Situated in what now constitutes the border triangle between Switzerland, Germany and France, historically the Basel region has almost always been at a frontier. Even at the turn of the last-but-one millennium, Basel was the meeting point of the Holy Roman Empire, the Kingdom of Germany and the Duchy of Burgundy. Its more modern history begins with the shockwave that emanated from the French Revolution in 1789. The first refugees arrived in the area just one week after the storming of the Bastille. When Revolutionary France then declared war on Austria in 1792, Basel suddenly found itself in the middle of a European civil war. In 1797, a vast French army marched on the Old Swiss Confederacy from the west. Basel surrendered immediately. On 20 January, the Grand Council accepted the Revolutionaries’ demands and abolished serfdom. Basel had been revolutionised in no time, without a drop of blood being shed.
French troops were not unfamiliar in the region, having occupied the Prince-Bishopric of Basel in 1780 and annexed it to France in 1793. In fact, the city had not had a bishop since the last one was removed in 1529 in the course of the Reformation. His diocese ended in the South in what were then the villages of Reinach and Arlesheim on the river Birs, a tributary of the Rhine. With it now integrated into France, the village just north of Münchenstein suddenly became a border post. What are now the Basel-Landschaft municipalities of Arlesheim, Aesch and Reinach were in French territory, while by the grace of Napoleon Basel and Münchenstein belonged to the Helvetic Republic.
City society at the time was dominated by rich merchant families that had been producing silk ribbons for the whole of Europe from their factories in the upper Basel region since the 17th and 18th centuries. They needed something in which to invest their accumulated wealth, and so turned to commercial products of all types and new and promising industries such as schappe (spun) silk and the new electrical technology, as we will see later. The urban middle class of crafts and tradespeople, organised into guilds, lived in constant fear of competition from rural artisans.
After the French were defeated at the Battle of the Nations at Leipzig in 1813, Napoleon retreated back behind the Rhine. The coalition troops that had defeated Napoleon and were pursuing him to France initially advanced as far as the knee of the Rhine. Basel once again had to capitulate to a superior power. On the morning of 21 December 1813, 80,000 soldiers crossed the Medieval bridge in central Basel and occupied the former Prince-Bishopric.
Basel was then allotted to the Swiss Confederacy by the Congress of Vienna in 1815. The area extending from Allschwil to Arlesheim and Aesch, which was still Roman Catholic, went to the canton of Basel, while the southern regions below the Angenstein gorge became part of the canton of Bern. At a stroke, formerly Protestant Basel was now home to 8,000 Catholics. The Basel Council was uninterested in genuine equality between the two denominations, however. Freedom of expression was also restricted at first, before being prohibited entirely.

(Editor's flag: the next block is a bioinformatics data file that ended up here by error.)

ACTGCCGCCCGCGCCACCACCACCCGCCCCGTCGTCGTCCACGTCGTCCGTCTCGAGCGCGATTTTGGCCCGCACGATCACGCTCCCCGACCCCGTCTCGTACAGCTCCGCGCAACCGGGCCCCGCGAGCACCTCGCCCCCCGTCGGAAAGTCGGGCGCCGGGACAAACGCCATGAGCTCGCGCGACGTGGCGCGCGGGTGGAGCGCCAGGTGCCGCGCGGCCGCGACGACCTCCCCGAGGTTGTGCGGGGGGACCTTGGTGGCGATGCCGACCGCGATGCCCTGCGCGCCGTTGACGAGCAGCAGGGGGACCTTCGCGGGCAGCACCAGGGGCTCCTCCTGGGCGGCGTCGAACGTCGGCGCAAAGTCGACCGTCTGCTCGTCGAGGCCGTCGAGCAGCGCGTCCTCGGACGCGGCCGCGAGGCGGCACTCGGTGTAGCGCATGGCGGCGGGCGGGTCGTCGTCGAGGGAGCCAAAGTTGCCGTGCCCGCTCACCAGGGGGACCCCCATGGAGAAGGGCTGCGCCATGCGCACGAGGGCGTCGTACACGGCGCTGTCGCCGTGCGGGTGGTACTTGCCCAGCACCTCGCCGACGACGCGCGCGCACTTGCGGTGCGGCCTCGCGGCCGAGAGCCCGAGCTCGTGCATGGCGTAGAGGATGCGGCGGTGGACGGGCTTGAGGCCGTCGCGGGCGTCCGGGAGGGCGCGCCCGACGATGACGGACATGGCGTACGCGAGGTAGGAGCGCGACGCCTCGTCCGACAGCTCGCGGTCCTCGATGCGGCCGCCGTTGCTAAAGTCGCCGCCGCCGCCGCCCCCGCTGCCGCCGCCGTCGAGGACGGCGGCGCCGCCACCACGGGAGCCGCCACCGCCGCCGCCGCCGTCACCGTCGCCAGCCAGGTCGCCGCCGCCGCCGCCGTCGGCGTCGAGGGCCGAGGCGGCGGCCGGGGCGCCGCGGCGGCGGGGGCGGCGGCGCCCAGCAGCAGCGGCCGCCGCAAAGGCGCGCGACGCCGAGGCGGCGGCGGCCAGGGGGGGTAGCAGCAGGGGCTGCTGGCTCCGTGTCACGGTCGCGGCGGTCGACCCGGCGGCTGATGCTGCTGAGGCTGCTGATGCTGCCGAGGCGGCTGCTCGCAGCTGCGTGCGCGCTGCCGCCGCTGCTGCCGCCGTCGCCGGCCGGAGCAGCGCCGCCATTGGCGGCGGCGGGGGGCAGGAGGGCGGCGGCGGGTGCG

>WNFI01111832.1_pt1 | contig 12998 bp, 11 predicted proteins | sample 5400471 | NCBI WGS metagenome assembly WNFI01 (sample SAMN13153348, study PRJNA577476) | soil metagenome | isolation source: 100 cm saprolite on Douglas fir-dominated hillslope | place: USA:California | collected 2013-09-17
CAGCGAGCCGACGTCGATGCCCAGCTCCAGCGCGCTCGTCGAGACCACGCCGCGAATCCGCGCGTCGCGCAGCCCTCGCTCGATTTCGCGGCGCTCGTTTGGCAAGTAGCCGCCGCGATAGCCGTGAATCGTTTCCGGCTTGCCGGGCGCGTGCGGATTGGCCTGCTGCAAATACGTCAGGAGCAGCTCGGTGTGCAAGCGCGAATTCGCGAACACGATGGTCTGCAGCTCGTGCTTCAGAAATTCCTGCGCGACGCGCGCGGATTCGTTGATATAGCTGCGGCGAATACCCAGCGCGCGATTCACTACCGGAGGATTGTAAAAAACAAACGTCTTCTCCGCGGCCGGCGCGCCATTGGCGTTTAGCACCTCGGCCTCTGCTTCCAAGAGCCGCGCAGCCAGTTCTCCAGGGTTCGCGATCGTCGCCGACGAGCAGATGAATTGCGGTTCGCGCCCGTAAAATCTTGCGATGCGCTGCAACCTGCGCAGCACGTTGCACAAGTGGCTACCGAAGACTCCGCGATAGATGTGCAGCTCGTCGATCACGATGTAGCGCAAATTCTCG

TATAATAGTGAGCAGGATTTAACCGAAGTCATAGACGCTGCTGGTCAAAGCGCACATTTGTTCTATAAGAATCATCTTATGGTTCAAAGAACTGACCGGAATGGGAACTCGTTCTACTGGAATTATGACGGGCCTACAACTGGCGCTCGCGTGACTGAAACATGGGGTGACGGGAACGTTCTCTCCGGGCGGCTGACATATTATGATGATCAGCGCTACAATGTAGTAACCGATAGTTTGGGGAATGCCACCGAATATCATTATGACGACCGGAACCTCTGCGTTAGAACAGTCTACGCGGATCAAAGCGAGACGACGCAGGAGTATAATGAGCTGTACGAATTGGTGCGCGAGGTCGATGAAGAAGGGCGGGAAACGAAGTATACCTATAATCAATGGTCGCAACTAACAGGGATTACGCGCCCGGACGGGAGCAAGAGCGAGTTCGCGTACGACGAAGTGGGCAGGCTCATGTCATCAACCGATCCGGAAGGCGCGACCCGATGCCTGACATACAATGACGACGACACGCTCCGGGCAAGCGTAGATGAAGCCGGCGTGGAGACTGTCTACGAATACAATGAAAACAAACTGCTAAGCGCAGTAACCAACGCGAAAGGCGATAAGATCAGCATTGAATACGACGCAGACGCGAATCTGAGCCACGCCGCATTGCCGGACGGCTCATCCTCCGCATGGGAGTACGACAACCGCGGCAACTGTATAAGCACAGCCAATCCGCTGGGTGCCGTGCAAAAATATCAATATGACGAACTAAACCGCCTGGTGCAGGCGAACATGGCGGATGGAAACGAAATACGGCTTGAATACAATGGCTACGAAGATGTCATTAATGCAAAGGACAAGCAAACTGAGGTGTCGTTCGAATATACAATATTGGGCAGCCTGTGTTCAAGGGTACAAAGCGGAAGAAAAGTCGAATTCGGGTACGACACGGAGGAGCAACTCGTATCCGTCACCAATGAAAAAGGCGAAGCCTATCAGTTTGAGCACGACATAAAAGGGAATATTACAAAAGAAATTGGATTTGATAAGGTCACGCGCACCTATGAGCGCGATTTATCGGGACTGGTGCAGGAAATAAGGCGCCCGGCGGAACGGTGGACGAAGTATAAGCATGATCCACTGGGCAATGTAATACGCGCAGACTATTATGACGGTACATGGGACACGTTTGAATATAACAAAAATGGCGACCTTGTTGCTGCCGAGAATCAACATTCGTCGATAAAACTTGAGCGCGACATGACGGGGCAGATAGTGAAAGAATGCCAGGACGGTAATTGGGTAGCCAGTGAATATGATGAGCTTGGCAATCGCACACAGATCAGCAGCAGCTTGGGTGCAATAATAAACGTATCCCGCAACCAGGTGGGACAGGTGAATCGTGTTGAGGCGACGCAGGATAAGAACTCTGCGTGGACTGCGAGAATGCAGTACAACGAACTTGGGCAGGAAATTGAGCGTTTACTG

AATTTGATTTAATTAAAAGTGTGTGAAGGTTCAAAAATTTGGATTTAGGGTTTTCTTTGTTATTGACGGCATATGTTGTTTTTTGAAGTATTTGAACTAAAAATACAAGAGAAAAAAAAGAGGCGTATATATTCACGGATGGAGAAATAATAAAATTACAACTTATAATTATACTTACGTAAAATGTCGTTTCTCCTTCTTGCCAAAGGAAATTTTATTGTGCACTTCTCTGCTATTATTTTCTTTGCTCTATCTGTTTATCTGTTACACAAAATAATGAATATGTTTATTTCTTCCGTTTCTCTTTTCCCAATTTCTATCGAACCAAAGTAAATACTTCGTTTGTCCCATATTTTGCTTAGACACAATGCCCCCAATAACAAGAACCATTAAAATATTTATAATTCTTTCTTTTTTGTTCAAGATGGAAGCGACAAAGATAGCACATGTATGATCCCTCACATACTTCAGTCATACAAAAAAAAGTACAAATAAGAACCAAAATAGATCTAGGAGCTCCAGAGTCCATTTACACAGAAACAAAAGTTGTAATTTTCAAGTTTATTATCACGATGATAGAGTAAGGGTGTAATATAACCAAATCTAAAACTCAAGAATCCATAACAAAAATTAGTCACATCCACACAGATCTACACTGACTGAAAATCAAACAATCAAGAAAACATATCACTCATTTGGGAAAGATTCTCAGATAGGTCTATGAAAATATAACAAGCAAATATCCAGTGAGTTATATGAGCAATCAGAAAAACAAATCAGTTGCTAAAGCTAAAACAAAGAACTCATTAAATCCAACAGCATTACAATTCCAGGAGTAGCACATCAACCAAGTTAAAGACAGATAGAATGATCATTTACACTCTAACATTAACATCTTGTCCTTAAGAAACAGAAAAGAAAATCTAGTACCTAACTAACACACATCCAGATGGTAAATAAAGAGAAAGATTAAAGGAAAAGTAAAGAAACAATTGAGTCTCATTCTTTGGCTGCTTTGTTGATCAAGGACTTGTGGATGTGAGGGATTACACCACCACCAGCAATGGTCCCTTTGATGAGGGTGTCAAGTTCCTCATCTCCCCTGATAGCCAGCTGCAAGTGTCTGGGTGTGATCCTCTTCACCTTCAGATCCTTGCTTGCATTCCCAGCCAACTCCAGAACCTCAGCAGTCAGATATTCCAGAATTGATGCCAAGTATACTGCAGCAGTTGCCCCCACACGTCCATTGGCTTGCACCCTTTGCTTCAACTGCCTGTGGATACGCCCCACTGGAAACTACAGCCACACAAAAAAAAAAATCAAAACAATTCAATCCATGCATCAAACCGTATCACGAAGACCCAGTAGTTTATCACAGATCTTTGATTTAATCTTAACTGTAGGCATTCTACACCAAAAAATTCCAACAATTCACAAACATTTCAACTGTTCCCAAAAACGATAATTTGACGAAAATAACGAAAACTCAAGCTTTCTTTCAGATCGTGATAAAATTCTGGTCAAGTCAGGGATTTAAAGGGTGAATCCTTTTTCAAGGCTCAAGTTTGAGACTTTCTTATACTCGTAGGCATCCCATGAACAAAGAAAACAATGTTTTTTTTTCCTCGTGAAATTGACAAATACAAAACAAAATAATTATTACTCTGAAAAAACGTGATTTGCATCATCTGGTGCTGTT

Resistance in the countryside began to mount, fired up by these heavy-handed changes to the law, in addition to unnecessary provocation by the city’s troops. Tensions continued to rise, culminating on 3 August 1833 in the famous decisive Battle of Hülftenschanz. The city forces suffered a humiliating defeat. The Tagsatzung, the meeting of delegates from the individual Swiss cantons and the highest arbitral power in the Old Confederacy, ultimately ruled that the canton should be divided completely into the cantons of Basel-Landschaft (the countryside around Basel) and Basel-Stadt (the city itself). It ordered that the original canton’s assets be shared accordingly. The small territory of Basel-Stadt had lost all free to its Swiss allies.
Amid the upheaval, Basel’s wealthy families continued to invest in promising sectors of industry. As part of this they acquired land in Münchenstein, Arlesheim and other municipalities, becoming the drivers of industrialisation in the young canton of Basel-Landschaft.
In 1824, businessman Johann Siegmund Alioth (1788 – 1850) purchased the first schappe factory on Hammerstrasse in Basel to produce spun silk (a product inferior to true single-filament silk). Born in Biel, as a 16-year-old youth he was apprenticed in 1804 as a clerk to the firm of Forcart-Weiss & Söhne. Here, he spent six years in training, becoming familiar with the personal and business environment of a rich silk ribbon family. In 1829 he took over the site north of the Bruggmühle in Arlesheim, from where he built up the largest and most important schappe silk spinning mill in Europe. Schappe processing was not directly linked to the local silk ribbon industry, because its raw material originates from the waste from Italian silk production. The Alioth company found reliable workers among young farmers’ daughters. The men in the municipalities on the outskirts of Basel were almost all employed in agriculture. Only the women and daughters had any free capacity. This proved decisive to the industrialisation of the canton of Basel-Landschaft.